Factors Affecting the Performance of Heavy Haulage Vehicles in Mining

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Heavy haulage vehicles are crucial to mining operations across the world. These vehicles operate in challenging conditions while hauling enormous loads. This makes them highly specialised and subject to strict design criteria.

Dozens of factors affect the performance of heavy haulage vehicles in mining. From basic engineering to environmental conditions, maintenance and the rating of components such as diff centres, optimising your fleet can be a challenge.

As heavy-duty equipment, these vehicles are built tough, and newer technologies are making them smarter and easier to operate than ever. In this article we’re going to explore some of the main factors affecting performance, and how you can maximise your heavy haulage vehicles to avoid needing diff repairs.

1. Vehicle Engineering and Design

The major factor affecting heavy haulage performance is the vehicles’ engineering. Vehicles intended for mine sites are typically designed to be ultra tough.

Hauling ores and processed products such as coal is tough on equipment. Not only are these loads heavy, they’re abrasive and can quickly damage fine components such as driveshafts and diffs. To counter this, heavy haulage vehicles are engineered with heavy duty components and high payload capacities.

This is typically achieved by uprating drive components such as diffs, driveshafts, transmissions and gearboxes. By using heavy duty materials, manufacturers are able to ensure these vehicles continue operating, even under enormous loads.

2. Proper Maintenance

Vehicle maintenance is a crucial part of life on a mine site. Breakdowns can slow production, which can be a death sentence to a large-scale mining operation. When it’s critical that you’re always up and running, maintaining vehicles is the best thing you can do.

Maintenance requirements for heavy haulage vehicles vary widely. Depending on the loads they’re subjected to, this may involve frequently disassembling, inspecting and lubricating drivetrain components.

Inspections should be performed on a regular basis, and vehicles and components should always be subject to preventative maintenance. When in doubt, speak to the component manufacturer to find out more about service and lubrication intervals.

3. Operator Training

Operating heavy haulage vehicles is a specialist task that should always be handled by experienced drivers. Well-trained and experienced operators make for more efficient operation, and they can reduce the likelihood of injury or equipment becoming damaged.

This is especially important for mine sites with varied conditions. Underground mines vary widely in their composition, which can affect the operation of vehicles. Open cut mines often involve steep climbs that can become perilous during bad weather. Experienced operators can account for these issues and prevent them from becoming detrimental to output.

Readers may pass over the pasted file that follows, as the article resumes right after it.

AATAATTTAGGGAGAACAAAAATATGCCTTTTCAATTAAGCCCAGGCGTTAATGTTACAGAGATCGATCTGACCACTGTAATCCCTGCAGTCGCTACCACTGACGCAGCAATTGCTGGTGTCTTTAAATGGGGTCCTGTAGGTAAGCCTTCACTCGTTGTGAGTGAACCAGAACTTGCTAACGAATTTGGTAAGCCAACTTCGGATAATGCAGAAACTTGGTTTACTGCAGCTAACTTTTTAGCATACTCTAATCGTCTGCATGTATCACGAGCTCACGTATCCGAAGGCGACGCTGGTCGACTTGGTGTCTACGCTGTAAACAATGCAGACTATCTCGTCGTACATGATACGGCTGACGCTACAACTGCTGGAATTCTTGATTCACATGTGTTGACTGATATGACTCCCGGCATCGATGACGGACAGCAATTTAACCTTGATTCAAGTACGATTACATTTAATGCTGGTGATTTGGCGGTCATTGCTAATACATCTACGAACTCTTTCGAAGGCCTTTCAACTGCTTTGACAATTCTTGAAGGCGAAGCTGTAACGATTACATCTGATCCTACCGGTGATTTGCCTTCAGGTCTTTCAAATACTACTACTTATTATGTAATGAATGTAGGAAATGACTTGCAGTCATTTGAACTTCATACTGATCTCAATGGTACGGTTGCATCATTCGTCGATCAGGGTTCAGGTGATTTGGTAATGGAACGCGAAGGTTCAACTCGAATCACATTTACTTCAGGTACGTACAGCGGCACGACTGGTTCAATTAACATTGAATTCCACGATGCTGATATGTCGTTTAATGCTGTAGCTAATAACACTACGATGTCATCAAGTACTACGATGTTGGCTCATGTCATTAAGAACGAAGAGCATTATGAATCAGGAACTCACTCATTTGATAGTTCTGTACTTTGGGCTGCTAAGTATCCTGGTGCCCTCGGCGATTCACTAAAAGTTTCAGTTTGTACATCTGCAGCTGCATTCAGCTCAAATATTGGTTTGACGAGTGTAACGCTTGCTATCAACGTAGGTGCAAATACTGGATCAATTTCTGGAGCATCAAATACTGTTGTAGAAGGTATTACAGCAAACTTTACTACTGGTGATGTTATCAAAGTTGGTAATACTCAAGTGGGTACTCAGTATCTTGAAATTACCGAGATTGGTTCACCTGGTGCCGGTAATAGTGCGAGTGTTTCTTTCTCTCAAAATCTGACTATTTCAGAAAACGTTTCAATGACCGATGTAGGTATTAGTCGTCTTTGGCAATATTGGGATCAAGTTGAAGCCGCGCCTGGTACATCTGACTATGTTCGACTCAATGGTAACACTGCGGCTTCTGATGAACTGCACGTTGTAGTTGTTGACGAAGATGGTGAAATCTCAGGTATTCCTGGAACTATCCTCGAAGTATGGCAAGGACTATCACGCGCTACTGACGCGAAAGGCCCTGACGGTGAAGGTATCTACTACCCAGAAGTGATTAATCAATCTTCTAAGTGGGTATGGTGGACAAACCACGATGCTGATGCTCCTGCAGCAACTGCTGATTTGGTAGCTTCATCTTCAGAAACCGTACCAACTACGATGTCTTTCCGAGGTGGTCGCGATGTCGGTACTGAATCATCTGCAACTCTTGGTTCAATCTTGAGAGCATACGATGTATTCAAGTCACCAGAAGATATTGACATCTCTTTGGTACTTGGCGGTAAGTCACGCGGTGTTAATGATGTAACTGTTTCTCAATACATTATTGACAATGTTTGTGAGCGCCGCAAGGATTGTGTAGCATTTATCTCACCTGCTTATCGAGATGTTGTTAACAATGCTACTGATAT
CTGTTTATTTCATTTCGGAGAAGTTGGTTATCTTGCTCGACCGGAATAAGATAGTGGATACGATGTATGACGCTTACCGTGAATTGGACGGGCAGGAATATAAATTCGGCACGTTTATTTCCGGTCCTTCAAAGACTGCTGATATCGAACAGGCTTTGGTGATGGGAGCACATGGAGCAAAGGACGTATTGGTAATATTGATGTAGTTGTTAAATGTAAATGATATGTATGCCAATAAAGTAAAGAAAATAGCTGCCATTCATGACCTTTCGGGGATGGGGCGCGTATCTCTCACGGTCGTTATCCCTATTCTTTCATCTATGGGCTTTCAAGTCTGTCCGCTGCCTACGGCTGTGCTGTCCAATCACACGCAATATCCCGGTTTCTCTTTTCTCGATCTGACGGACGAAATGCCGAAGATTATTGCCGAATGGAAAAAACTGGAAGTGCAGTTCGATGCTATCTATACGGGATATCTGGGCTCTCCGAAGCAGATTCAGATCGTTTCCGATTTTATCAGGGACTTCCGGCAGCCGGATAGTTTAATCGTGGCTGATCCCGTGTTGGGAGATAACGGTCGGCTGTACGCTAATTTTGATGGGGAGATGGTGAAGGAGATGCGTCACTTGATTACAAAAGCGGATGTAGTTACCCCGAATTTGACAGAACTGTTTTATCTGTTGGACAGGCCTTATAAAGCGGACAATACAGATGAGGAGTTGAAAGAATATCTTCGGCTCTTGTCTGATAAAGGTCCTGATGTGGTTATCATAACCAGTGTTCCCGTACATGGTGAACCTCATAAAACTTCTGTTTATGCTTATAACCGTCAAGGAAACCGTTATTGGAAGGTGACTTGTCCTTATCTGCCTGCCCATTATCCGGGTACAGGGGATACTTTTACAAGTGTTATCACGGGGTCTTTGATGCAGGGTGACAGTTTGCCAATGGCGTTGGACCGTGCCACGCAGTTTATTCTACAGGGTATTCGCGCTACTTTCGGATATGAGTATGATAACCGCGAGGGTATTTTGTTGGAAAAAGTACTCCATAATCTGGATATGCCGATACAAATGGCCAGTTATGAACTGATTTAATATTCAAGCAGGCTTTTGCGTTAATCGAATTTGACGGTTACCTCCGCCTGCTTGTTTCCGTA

4. Load Distribution

As with any vehicle, the way loads are distributed during heavy haulage is crucial to safe operation. All loads should be distributed evenly and secured properly while the vehicle is moving. This is especially important where vehicles are travelling long distances between extraction and processing points.

These days it’s also a good idea to invest in load monitoring technology. These systems allow operators to see real-time data about load distribution, shifts in weight and potential accident hazards. Load monitoring sensors can automatically alert operators when a problem occurs, making it easier to avoid risky situations.

5. Environment

There are a number of environmental factors affecting the operation of heavy haulage vehicles. Namely:

  • Rain and other weather conditions
  • Extreme ambient temperatures, and temperature fluctuations
  • Dust and debris in the air
  • The grading of road surfaces
  • The composition of road surfaces

Each of these things has an impact on vehicle performance, engine performance, traction and the strain placed on drive components. For vehicles operating on steep grades and loose surfaces, this can be a major factor in how strained diffs and driveshafts become during normal use.

Importantly, factors such as temperature shifts don’t just affect operators, they alter the performance of lubricants. This can be a concern where sealed systems are not designed to perform in local conditions. If you are operating in extreme conditions, such as a desert or snowy region, you should consult  your manufacturer to ensure components are supplied with appropriate lubrication systems.

6. Road Conditions

The road conditions on mine sites influence the efficiency of heavy haulage vehicles.

The rugged and unpredictable terrains in mining environments are a significant challenge. Uneven surfaces, steep gradients and the presence of rocks or debris can impede navigation. In turn, this strains the vehicle’s mechanical components.

Additionally, poor roads may increase the wear and tear on tyres, which poses a genuine risk to operators in the areas.

As road conditions deteriorate, the risk of accidents or breakdowns rises. This prevents heavy haulage vehicles from operating at their full capacity and presents a potential hazard, both to the vehicle and its operator.

Optimising travel routes and road infrastructure is a complex task on a mine site, but it’s well worth the investment. This also includes looking after ongoing maintenance requirements, such as filling potholes, compacting loose surfaces and testing slopes to ensure they aren’t detrimental to heavy haulage vehicles.